“I tell farmers not to wait until the last minute to buy their fuel, because they’ll probably be paying the highest price if they do that.”

For spring planting, it’s an easy decision, he says, since the lowest price comes in February.

“So if you’re buying for the spring market, it makes sense to buy most of your diesel during February. But buying in February for fall use probably wouldn’t be your best option unless you have a really cheap cost of capital. Somewhere at about July might be the best time to buy for fall use.”

As for predicting the cost of natural gas, since about 2009, variations have been consistent, all within a range of $5, says Ibendahl. Before this time, however, the natural gas market was very volatile. Natural gas reserves that have resulted from new mining technology, especially in the northeastern U.S., could solve any natural gas problems for a long time to come, he says.

But, he adds, these discoveries came late for agriculture because a lot of our fertilizer production now has moved out of the country.

Fertilizer use by region

Looking at fertilizer use by region, North America currently uses about 14 percent of the world’s fertilizer while China uses 28 percent and India uses 14 percent.

“Before 1992, fertilizer prices were fairly easy to predict, but it has become much more volatile. Going into 2012, we’re looking at a lot higher prices than we saw back in 2010. We’ve seen a steady increase in fertilizer prices since the summer of 2010.”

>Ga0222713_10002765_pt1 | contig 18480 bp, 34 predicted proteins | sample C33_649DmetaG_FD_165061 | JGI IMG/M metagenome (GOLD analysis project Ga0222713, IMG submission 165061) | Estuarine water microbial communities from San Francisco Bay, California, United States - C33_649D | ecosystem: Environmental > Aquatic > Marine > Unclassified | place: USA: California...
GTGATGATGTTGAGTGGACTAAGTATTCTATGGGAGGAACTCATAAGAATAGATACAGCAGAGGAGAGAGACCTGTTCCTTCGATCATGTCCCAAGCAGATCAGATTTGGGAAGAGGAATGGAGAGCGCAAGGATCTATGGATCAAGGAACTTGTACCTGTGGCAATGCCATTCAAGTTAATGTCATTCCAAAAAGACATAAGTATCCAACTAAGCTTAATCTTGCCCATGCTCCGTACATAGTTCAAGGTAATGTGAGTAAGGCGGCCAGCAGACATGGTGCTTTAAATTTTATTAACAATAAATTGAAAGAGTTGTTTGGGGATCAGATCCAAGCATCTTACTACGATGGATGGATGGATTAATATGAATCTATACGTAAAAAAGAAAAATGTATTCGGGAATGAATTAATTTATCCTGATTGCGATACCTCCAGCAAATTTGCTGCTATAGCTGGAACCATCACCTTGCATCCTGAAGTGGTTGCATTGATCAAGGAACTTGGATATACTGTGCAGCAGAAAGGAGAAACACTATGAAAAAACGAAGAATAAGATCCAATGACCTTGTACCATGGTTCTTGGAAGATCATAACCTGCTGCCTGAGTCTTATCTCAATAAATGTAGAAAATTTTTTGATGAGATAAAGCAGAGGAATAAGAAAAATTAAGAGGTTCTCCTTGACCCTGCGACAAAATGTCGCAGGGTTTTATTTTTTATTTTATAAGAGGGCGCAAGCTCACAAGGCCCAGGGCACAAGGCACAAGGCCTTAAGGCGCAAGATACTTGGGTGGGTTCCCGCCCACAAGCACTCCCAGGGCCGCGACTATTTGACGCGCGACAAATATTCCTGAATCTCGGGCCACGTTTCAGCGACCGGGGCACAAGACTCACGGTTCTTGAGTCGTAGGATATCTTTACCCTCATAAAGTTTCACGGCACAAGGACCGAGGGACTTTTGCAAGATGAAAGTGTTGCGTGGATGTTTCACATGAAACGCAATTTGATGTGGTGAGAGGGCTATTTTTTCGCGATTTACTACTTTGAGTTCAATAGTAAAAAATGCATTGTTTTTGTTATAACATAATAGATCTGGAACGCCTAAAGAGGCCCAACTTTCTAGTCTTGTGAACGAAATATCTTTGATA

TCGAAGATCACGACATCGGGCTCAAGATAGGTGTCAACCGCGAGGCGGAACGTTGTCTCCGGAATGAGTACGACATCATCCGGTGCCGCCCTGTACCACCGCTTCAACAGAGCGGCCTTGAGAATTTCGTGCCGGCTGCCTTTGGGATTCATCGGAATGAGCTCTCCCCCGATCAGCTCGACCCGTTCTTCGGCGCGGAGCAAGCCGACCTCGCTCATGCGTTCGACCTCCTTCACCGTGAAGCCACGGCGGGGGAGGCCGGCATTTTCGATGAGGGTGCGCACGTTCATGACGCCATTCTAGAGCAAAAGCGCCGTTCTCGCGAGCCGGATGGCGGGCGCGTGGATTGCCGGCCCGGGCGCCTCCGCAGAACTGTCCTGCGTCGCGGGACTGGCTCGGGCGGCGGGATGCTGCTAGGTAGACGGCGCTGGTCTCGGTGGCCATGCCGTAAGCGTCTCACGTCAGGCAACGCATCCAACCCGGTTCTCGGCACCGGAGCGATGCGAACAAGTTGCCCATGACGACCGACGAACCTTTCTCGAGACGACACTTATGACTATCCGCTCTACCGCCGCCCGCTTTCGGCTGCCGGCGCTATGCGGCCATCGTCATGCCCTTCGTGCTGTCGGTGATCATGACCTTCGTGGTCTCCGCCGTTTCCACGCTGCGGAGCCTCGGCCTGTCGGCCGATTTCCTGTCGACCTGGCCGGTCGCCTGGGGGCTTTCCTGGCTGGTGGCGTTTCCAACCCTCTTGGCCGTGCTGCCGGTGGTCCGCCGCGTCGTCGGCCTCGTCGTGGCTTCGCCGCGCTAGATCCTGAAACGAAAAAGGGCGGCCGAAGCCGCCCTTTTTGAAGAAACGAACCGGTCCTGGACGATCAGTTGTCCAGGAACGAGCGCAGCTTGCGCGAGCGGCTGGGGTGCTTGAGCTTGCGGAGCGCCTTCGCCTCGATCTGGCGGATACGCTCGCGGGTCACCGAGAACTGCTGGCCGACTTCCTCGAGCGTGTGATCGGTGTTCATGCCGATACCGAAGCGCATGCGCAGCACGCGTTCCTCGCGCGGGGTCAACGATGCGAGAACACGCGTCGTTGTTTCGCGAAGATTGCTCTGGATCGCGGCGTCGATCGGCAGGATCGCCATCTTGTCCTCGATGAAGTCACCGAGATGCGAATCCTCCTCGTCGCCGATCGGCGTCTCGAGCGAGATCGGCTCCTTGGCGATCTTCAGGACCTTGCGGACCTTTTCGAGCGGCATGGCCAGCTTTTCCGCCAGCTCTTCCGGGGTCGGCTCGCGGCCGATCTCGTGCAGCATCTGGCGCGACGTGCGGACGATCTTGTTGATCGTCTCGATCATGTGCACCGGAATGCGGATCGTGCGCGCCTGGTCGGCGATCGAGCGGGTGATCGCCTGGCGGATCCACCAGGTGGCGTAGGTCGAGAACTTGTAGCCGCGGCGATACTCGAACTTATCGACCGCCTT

A large share of U.S. fertilizer needs continues to be imported, he says, and that makes it difficult to predict what fertilizer prices will do in the future. The United States imports 55 percent of its nitrogen or 10.57 million tons and 81 percent of its potash or 6.92 million tons.

“But we are a leading producer of phosphate, producing 90 percent of the world’s use and exporting 44 percent of what we produce. So at least the U.S. has some control over phosphate.”

Someone would think that natural gas would be a leading indicator of the price of nitrogen fertilizer, but there’s too much variability there, says Inbendahl.

“But there is some correlation when we predict spring anhydrous ammonia price based on the October oil price. With this model, $80-per-barrel oil equals a price of $661 for anhydrous ammonia. If I was a farmer, I wouldn’t be in a hurry to purchase my fertilizer for next spring. There’s a chance the price might come down. Also, $80 oil translates into $496 urea prices.”

As far as the labor and wages side of things, he says, unemployment continues to be high. “This is actually a good thing for agriculture if you’re looking to hire somebody because there should be plenty of people looking for a job. And wages haven’t increased much either.”

Interest rates continue to be low, says Ibendahl, so borrowing, if you can get money, shouldn’t be a problem. The issue is whether or not your bank is loaning money.

“Prices have increased somewhat for chemicals. But Roundup prices have dropped significantly, so if you have Roundup Ready crops, the price is a lot less than a couple of years ago.

Machinery prices have bumped up with combines being up 7 percent in 2011, cotton pickers up 9 percent, and 150-horsepower tractors up 8 percent.”

phollis@farmpress.com